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Twitter on Monday announced to expand its political ads policy and transparency approach to include India, all European Union member states and Australia that will be operational from March 11.
Facing the heat in India over the presence of political bias on its platform, Twitter said that from March 11, only certified advertisers will be allowed to run political campaign ads on its service in India.
“Political advertisers must apply now for certification and go through every step of the process,” the micro-blogging platform said in a blog post.
“This is part of our overall commitment to protect the health of the public conversation on our service and to provide meaningful context around all political entities who use our advertising products,” Twitter added.
The company said it would continue to build the operational and tooling support to expand its political advertising policies to other key markets throughout 2019.
Finding itself in the midst of a controversy for not sending its CEO to appear before a parliamentary panel earlier this month, the microblogging site has said that it is “working hard” to expand its team and resources to help tackle the spread of misinformation on its platform.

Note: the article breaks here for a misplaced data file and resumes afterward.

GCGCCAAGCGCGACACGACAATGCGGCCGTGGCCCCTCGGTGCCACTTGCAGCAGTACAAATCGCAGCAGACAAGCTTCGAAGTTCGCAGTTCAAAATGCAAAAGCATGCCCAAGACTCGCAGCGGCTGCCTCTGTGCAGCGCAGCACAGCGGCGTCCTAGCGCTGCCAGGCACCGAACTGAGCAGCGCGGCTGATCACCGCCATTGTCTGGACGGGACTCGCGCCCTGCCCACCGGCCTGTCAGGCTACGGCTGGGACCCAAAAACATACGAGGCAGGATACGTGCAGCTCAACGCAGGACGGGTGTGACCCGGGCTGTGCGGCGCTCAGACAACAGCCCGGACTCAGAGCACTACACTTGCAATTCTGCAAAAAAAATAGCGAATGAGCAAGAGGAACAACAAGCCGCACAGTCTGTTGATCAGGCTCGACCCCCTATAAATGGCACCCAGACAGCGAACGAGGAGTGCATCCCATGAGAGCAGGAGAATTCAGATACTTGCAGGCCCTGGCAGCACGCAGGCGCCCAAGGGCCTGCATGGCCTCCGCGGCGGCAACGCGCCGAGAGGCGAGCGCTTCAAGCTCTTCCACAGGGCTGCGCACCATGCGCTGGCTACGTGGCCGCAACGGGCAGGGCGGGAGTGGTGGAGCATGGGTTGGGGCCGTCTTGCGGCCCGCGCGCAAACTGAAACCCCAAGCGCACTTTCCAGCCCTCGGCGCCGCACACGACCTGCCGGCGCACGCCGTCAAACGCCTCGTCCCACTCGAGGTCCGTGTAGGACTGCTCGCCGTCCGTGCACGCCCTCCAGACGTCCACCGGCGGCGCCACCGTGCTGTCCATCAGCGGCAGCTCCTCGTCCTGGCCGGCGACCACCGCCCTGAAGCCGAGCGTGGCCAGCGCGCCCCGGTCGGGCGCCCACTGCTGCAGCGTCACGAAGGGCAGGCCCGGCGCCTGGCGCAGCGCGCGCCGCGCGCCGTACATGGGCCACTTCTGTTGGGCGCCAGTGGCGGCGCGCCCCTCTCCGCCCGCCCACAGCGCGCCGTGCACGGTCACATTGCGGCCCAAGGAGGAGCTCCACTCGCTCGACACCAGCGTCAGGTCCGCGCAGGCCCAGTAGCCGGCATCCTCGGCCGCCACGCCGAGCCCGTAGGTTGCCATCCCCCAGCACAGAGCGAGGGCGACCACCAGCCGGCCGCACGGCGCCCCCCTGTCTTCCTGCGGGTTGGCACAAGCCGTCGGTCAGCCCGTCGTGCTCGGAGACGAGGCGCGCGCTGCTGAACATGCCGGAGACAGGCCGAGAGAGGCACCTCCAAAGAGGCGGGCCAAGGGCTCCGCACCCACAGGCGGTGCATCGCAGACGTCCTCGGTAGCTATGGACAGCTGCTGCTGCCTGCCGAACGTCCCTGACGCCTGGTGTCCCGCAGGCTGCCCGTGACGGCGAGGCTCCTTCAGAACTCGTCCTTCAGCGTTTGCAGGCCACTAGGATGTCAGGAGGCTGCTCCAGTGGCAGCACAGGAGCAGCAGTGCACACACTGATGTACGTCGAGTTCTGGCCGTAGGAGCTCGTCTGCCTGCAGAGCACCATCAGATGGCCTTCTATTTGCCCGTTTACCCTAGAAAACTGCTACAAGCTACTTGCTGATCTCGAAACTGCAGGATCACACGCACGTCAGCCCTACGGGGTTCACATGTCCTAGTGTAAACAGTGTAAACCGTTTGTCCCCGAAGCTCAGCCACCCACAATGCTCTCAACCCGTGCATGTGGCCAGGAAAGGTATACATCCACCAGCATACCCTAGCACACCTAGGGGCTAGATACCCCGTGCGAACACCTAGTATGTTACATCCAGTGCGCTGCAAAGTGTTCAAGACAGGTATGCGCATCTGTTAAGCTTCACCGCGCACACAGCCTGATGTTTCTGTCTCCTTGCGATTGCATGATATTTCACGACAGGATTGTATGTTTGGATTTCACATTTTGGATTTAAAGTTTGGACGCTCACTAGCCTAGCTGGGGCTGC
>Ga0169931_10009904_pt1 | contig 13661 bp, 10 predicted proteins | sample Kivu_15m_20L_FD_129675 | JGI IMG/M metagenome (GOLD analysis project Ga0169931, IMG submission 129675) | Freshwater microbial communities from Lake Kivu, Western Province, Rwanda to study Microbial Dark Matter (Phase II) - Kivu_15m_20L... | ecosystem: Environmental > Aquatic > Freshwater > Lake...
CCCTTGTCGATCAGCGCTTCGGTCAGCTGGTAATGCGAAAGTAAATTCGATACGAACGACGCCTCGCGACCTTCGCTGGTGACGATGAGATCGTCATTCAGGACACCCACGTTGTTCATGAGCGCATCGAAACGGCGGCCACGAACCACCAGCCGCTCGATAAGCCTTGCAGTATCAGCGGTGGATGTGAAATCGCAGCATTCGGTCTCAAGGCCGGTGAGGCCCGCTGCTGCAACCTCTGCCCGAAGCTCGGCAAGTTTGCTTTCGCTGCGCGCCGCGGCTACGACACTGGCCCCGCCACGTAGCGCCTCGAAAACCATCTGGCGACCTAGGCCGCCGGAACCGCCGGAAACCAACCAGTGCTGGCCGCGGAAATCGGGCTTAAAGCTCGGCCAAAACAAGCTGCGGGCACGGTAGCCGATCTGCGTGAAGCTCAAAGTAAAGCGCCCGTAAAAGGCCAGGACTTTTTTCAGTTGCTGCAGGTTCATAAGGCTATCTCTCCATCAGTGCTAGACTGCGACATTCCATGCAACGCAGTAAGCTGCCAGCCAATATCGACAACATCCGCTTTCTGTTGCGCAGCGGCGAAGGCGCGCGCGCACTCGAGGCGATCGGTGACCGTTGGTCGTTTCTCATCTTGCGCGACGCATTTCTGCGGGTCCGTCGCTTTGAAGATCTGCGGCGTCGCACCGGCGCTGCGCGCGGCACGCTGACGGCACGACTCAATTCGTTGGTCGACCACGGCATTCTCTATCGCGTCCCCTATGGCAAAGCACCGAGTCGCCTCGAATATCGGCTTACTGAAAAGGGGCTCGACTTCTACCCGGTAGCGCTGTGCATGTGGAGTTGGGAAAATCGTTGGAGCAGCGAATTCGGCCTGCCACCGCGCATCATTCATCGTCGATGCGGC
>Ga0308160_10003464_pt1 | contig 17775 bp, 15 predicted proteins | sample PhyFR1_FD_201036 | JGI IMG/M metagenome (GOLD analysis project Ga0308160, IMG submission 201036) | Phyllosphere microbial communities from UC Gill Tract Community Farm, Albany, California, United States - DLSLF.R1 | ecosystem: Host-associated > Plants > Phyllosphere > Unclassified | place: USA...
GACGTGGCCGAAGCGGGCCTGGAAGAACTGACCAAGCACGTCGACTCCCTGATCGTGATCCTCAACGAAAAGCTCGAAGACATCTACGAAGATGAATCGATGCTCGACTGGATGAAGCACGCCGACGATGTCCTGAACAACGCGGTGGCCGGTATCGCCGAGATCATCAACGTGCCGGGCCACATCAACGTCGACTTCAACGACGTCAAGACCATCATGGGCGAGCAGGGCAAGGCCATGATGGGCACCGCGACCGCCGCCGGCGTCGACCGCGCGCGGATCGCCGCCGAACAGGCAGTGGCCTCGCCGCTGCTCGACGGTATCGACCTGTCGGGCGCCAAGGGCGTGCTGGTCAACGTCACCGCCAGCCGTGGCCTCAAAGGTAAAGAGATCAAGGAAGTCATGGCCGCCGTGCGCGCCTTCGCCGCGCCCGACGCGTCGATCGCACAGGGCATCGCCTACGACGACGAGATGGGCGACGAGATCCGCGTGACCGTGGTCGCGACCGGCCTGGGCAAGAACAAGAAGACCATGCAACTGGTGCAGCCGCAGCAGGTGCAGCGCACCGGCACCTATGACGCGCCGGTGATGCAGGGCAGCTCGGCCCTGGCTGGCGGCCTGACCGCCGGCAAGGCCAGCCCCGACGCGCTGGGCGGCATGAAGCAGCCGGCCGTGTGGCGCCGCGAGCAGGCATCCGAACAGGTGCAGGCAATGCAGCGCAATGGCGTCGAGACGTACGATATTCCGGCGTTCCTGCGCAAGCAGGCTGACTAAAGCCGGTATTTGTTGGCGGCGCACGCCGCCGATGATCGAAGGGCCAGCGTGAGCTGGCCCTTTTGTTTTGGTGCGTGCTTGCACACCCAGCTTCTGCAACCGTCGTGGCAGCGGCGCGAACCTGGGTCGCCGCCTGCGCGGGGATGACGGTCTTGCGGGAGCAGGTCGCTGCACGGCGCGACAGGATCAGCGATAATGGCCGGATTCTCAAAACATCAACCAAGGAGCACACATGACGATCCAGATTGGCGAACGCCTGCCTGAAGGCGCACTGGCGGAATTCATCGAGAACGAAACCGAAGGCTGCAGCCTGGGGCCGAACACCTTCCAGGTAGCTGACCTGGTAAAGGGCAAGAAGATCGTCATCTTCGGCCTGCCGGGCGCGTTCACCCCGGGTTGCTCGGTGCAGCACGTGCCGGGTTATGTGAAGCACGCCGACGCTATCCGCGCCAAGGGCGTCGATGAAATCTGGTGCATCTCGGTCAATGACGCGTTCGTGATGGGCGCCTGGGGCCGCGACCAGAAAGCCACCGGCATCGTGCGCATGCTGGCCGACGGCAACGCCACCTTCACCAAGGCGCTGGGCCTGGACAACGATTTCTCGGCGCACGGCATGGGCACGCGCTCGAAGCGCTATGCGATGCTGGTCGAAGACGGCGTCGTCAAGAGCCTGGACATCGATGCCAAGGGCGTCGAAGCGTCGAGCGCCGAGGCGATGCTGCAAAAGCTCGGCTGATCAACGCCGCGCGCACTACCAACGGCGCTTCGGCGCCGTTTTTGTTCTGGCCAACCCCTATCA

Twitter was earlier accused by the government of being “slow” in removing “objectionable content” from its platform.
The Parliamentary Committee on Information Technology (IT) wants to question the Twitter CEO over measures taken to ensure the safety and security of the users and allegations that the social media site is discriminating against “nationalist” posts on its platform.
The committee has summoned Twitter CEO Jack Dorsey to appear before it on February 25 but a confirmation is yet to come from the company. (IANS)
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"It can be tempting for organisations to see phishing attacks as a relatively low-level threat, but that underestimates their power. Phishing is often the first step in a complex, multi-stage attack. According to Sophos Rapid Response, attackers frequently use phishing emails to trick users into installing malware or sharing credentials that provide access to the corporate network," Sophos' Principal Research Scientist, Chester Wisniewski said in a statement. The findings also reveal that there is a lack of common understanding about the definition of phishing. For instance, 67 per cent of IT teams in India associate phishing with emails that falsely claim to be from a legitimate organisation, and which are usually combined with a threat or request for information.
Four-fifths of Indian organisations assess the impact of their awareness programme through the number of phishing-related tickets raised with IT, followed by the level of reporting of phishing emails by users (77 per cent) and click rates on phishing emails (60 per cent). All the organisations surveyed (100 per cent) in Delhi, Hyderabad, and Kolkata say they have a cybersecurity awareness programme in place. This was followed by Chennai where 97 per cent have such programmes, and then, Bengaluru and Mumbai at 96 per cent each. (IANS/ MBI)
Keywords: programmes, organisation, emails, phishing